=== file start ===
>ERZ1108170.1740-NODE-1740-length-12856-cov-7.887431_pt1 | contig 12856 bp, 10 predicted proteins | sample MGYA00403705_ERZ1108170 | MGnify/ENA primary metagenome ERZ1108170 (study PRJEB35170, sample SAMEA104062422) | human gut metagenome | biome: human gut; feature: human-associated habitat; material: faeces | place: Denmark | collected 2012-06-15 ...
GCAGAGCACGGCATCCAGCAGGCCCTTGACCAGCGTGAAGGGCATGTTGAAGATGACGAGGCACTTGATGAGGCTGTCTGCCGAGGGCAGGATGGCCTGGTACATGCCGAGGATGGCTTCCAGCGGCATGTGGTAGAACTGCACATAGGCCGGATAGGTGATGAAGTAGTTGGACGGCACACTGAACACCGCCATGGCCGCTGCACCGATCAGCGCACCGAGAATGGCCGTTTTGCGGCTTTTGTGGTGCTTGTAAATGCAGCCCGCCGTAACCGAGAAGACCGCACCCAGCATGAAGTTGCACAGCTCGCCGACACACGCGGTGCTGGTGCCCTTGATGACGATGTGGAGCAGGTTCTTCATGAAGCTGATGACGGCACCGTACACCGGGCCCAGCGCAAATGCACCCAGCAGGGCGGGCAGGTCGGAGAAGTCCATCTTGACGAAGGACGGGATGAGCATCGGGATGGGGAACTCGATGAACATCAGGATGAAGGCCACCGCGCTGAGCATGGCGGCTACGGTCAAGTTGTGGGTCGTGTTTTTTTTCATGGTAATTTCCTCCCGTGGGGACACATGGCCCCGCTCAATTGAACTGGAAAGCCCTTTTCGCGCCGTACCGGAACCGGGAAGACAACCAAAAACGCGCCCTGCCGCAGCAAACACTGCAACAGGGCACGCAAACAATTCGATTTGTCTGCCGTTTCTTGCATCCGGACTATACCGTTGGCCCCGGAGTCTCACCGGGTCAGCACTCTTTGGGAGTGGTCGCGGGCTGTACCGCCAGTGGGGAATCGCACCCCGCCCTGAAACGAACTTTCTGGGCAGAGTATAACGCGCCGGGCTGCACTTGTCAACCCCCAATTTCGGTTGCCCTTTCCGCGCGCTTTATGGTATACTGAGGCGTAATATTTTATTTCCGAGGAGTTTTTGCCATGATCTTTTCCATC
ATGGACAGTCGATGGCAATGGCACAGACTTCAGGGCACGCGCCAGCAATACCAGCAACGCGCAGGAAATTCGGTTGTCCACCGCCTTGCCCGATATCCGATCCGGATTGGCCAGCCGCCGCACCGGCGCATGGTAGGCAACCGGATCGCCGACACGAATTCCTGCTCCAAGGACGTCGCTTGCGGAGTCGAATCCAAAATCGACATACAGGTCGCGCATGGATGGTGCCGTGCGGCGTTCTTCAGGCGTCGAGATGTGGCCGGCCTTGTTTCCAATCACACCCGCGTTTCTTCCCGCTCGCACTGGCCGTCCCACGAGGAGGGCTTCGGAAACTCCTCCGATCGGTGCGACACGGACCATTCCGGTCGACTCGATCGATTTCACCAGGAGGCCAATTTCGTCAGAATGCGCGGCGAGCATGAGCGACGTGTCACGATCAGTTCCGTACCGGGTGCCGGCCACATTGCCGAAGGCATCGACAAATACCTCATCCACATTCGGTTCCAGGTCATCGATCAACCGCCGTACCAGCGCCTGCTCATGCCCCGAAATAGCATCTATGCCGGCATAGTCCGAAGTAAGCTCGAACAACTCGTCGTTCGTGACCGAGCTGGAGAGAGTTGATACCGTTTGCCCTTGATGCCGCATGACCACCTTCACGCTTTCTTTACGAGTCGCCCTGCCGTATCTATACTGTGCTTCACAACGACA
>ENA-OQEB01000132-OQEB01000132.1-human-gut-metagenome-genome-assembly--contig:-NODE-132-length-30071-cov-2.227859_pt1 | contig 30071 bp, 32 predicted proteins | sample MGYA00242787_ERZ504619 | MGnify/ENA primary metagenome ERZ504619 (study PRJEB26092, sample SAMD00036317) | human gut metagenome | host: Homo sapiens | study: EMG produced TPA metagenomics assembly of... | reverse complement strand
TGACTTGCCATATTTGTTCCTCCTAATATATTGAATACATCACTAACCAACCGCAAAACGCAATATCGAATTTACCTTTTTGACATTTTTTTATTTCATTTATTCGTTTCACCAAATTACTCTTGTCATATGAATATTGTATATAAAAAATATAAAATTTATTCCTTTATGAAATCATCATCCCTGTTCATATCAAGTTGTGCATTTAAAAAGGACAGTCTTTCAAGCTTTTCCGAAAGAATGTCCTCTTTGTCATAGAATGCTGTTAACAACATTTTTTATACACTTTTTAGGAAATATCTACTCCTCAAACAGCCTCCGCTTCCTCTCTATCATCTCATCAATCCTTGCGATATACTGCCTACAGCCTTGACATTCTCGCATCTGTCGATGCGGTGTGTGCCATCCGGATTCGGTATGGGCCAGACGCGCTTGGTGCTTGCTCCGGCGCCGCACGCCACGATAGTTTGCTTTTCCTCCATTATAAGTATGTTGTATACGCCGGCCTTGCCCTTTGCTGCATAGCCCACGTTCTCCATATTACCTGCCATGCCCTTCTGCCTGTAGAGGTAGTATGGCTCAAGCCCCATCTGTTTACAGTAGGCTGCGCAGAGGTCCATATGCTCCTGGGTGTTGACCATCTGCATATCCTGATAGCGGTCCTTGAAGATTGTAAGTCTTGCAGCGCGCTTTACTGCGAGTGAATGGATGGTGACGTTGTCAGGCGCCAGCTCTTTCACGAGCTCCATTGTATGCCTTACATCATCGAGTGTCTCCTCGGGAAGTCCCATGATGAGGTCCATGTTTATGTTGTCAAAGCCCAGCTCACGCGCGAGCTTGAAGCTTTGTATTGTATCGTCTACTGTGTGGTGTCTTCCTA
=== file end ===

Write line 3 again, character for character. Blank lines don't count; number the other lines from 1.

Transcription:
ATGGACAGTCGATGGCAATGGCACAGACTTCAGGGCACGCGCCAGCAATACCAGCAACGCGCAGGAAATTCGGTTGTCCACCGCCTTGCCCGATATCCGATCCGGATTGGCCAGCCGCCGCACCGGCGCATGGTAGGCAACCGGATCGCCGACACGAATTCCTGCTCCAAGGACGTCGCTTGCGGAGTCGAATCCAAAATCGACATACAGGTCGCGCATGGATGGTGCCGTGCGGCGTTCTTCAGGCGTCGAGATGTGGCCGGCCTTGTTTCCAATCACACCCGCGTTTCTTCCCGCTCGCACTGGCCGTCCCACGAGGAGGGCTTCGGAAACTCCTCCGATCGGTGCGACACGGACCATTCCGGTCGACTCGATCGATTTCACCAGGAGGCCAATTTCGTCAGAATGCGCGGCGAGCATGAGCGACGTGTCACGATCAGTTCCGTACCGGGTGCCGGCCACATTGCCGAAGGCATCGACAAATACCTCATCCACATTCGGTTCCAGGTCATCGATCAACCGCCGTACCAGCGCCTGCTCATGCCCCGAAATAGCATCTATGCCGGCATAGTCCGAAGTAAGCTCGAACAACTCGTCGTTCGTGACCGAGCTGGAGAGAGTTGATACCGTTTGCCCTTGATGCCGCATGACCACCTTCACGCTTTCTTTACGAGTCGCCCTGCCGTATCTATACTGTGCTTCACAACGACA